Ross Barkley’s Villa Situation
Ross Barkley didn’t exactly cut a happy figure as he kicked a water bottle after being substituted off on the 78th minute against Arsenal last weekend. Since the loanee midfielder’s return from injury at Manchester City last month, he’s served-up a mixed patch of form for Aston Villa.
The disappointing defeat to West Ham, was the second consecutive game in which Villa seemed overrun and unable to create chances as freely as earlier in the season. Many factors could have contributed to this, including potential long-term effects of the coronavirus outbreak, a packed few weeks of fixtures and the lack of rotation leading to tired legs. However, when the creative flow starts to be restricted, you must look at those in the side that carry the attacking responsibility.
The Grealish-Barkley partnership looked promising at the start of the season. The connection between the pair against Liverpool and Arsenal in particular was telepathic at times, with unpredictable running lines and clever passing pulling both defenses apart. They made Villa easy on the eye again and Barkley’s signing seemed like a coup. With Barkley now also occupying the opposition manager’s thoughts, you also got a better Grealish, as he now had more room to operate and a top class player to scheme with.
Villa supporters were soon contemplating what kind of transfer fee would be involved in terms of snagging Barkley on a permanent in the summer.
Bar Barkley’s headed goal from a Grealish cross against Southampton, their link-up has dulled somewhat in recent weeks though. There’s only been flashes of the superior football that they’re capable of together.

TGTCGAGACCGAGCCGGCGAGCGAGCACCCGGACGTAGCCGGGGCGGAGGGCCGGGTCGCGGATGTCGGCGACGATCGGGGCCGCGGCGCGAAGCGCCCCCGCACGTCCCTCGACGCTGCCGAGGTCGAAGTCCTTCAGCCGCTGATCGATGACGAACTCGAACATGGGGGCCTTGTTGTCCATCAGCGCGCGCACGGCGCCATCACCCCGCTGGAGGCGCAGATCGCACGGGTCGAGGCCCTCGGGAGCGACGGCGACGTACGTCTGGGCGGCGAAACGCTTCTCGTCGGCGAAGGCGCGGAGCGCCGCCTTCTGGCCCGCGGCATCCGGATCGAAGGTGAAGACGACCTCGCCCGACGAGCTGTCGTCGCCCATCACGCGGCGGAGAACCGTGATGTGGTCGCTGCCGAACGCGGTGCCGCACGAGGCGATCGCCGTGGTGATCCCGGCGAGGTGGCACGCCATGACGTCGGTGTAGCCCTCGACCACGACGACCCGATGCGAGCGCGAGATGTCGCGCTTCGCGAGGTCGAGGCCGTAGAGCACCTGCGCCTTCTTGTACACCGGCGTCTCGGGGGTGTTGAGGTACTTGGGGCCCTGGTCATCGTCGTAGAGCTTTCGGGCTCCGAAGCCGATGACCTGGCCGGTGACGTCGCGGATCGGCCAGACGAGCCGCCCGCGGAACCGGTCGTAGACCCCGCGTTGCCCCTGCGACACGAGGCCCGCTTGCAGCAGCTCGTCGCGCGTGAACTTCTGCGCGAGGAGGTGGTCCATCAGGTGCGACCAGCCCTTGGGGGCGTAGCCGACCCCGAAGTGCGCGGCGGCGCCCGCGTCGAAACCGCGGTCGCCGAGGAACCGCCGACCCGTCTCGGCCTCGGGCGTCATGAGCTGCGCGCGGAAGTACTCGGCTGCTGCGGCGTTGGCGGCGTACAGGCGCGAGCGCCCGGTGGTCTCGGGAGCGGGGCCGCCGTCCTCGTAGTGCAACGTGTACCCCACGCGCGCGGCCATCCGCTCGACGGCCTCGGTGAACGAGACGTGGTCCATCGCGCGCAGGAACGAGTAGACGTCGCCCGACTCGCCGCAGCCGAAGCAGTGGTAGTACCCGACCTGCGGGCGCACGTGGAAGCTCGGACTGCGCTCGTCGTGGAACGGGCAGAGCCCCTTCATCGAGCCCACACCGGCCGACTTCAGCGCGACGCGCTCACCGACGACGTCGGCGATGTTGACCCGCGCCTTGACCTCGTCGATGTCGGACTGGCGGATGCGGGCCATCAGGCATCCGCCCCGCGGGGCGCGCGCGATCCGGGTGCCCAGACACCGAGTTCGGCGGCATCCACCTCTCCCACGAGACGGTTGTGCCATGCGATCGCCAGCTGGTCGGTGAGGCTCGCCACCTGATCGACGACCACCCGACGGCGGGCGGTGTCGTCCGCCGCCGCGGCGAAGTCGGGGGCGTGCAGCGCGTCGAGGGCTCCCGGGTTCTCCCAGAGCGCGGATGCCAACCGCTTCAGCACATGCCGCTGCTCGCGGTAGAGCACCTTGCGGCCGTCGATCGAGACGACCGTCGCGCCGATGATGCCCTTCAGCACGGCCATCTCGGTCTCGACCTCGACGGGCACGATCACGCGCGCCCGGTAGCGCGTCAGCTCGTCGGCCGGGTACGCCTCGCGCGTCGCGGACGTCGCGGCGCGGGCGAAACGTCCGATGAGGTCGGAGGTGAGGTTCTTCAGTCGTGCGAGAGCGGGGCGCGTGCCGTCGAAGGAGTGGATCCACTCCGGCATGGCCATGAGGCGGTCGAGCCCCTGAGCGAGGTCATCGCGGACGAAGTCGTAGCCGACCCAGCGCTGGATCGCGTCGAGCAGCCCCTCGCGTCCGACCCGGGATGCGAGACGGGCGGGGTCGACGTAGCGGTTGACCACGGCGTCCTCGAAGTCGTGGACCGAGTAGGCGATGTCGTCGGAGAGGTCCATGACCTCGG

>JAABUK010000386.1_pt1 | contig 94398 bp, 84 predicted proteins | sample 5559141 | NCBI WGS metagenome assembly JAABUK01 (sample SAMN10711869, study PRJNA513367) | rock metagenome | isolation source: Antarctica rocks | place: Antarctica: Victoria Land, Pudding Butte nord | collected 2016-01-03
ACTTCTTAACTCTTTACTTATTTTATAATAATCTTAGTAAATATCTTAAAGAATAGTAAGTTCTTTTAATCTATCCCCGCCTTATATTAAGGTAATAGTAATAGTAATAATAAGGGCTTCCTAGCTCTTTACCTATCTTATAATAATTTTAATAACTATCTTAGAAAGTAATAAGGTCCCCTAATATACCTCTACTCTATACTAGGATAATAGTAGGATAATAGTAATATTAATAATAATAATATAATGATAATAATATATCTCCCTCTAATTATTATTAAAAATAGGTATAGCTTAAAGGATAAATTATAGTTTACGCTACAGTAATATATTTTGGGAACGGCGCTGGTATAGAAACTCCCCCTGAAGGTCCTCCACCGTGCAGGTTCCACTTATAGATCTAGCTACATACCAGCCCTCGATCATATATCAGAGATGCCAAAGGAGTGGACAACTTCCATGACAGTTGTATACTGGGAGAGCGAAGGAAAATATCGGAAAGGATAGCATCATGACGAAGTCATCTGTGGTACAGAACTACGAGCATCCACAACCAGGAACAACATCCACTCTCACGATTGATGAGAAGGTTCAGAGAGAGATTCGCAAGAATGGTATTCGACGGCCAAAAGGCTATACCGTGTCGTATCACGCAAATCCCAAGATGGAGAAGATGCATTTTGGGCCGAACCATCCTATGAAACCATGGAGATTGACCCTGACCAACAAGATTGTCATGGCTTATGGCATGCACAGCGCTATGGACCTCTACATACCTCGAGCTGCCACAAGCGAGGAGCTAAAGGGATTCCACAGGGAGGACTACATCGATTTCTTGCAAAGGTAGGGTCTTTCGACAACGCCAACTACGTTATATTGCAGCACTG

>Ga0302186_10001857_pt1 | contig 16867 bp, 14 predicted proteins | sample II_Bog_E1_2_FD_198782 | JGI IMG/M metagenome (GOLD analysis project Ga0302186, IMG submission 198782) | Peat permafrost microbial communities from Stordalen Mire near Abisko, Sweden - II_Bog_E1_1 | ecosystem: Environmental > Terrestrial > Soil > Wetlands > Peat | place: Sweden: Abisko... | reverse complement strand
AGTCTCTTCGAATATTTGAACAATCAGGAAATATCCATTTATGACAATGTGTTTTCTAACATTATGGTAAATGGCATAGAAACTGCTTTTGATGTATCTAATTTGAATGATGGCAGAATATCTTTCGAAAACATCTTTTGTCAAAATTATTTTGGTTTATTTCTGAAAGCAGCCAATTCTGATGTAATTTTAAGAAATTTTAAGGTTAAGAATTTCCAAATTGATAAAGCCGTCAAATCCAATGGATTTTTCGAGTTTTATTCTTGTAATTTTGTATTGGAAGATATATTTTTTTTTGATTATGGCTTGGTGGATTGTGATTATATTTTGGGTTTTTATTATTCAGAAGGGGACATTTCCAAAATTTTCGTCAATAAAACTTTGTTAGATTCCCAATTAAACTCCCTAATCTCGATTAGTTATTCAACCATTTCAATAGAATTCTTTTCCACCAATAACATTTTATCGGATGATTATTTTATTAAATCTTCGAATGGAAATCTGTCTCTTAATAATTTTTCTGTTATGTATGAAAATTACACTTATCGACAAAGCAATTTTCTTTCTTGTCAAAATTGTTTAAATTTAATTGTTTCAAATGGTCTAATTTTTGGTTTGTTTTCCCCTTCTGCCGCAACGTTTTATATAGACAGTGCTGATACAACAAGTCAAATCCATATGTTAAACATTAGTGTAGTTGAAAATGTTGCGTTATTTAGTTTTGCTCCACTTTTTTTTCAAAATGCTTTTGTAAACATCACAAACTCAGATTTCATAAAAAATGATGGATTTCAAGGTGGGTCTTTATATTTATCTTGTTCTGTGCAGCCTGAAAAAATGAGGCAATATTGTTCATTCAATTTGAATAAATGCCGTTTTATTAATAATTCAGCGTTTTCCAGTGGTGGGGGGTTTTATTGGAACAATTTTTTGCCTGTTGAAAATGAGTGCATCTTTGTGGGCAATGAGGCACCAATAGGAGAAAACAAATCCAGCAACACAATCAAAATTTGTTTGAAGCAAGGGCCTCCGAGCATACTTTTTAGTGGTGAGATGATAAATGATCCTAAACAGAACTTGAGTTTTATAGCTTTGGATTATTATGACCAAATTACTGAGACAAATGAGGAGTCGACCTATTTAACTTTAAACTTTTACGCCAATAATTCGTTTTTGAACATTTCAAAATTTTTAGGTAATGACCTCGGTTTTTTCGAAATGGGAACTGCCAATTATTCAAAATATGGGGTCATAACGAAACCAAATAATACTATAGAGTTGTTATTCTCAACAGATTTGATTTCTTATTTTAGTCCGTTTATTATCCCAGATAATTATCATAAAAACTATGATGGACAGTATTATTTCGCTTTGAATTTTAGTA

The key reason surely boils down to the fact that Barkley has needed matches to regain his rhythm and sharpness, after two months out. You’ve also got to factor in that the midfielder, once back from injury, was unable to train with his teammates due to their Coronavirus isolation period.
The connection between Barkley and Grealish (and Ollie Watkins), is built through regular work on the training pitch, a necessity that has been denied for large periods over the last few weeks, as Barkley was forced to train on his own for 10 days upon his return from injury. Most managers and players normally say that five or six games are required to get up to speed – however with a seven game lay-off and an extended period to return to his usual calibre, Barkley’s early progress is in danger of being overshadowed.
Dean Smith admitted that “it’s been difficult for him” but promisingly added that “he’s certainly getting up to speed where he was before he got injured.”
The connection is a key facet to the full potential of Villa’s system and as the recent Southampton game showed, the duo can be game changing, even in a match with few chances.
“When top players play with each other, you can see the link they get, hence Jack’s ball for Ross,” Smith noted after that game. The creativity this link produces perhaps the biggest change to the style of play from the last campaign.
The team’s first full week of training for a while, between the Arsenal and upcoming Brighton game, will have certainly benefitted Barkley.
It could be argued that greater rotation in the side (including earlier substitution in-game), would have led to a fresher, fitter Barkley rather than the jaded version we’ve seen of late. Whilst Dean Smith evidently doesn’t favour this approach, he has adapted well to Barkley being out of the squad before. El Ghazi and Traoré began to shine when given game time; this was halted rather abruptly when Barkley returned. By accepting his fitness limitations, Smith can cater to the recovery and conditioning time Barkley needs, whilst keeping his wingers sharper than they’ve been in recent cameos.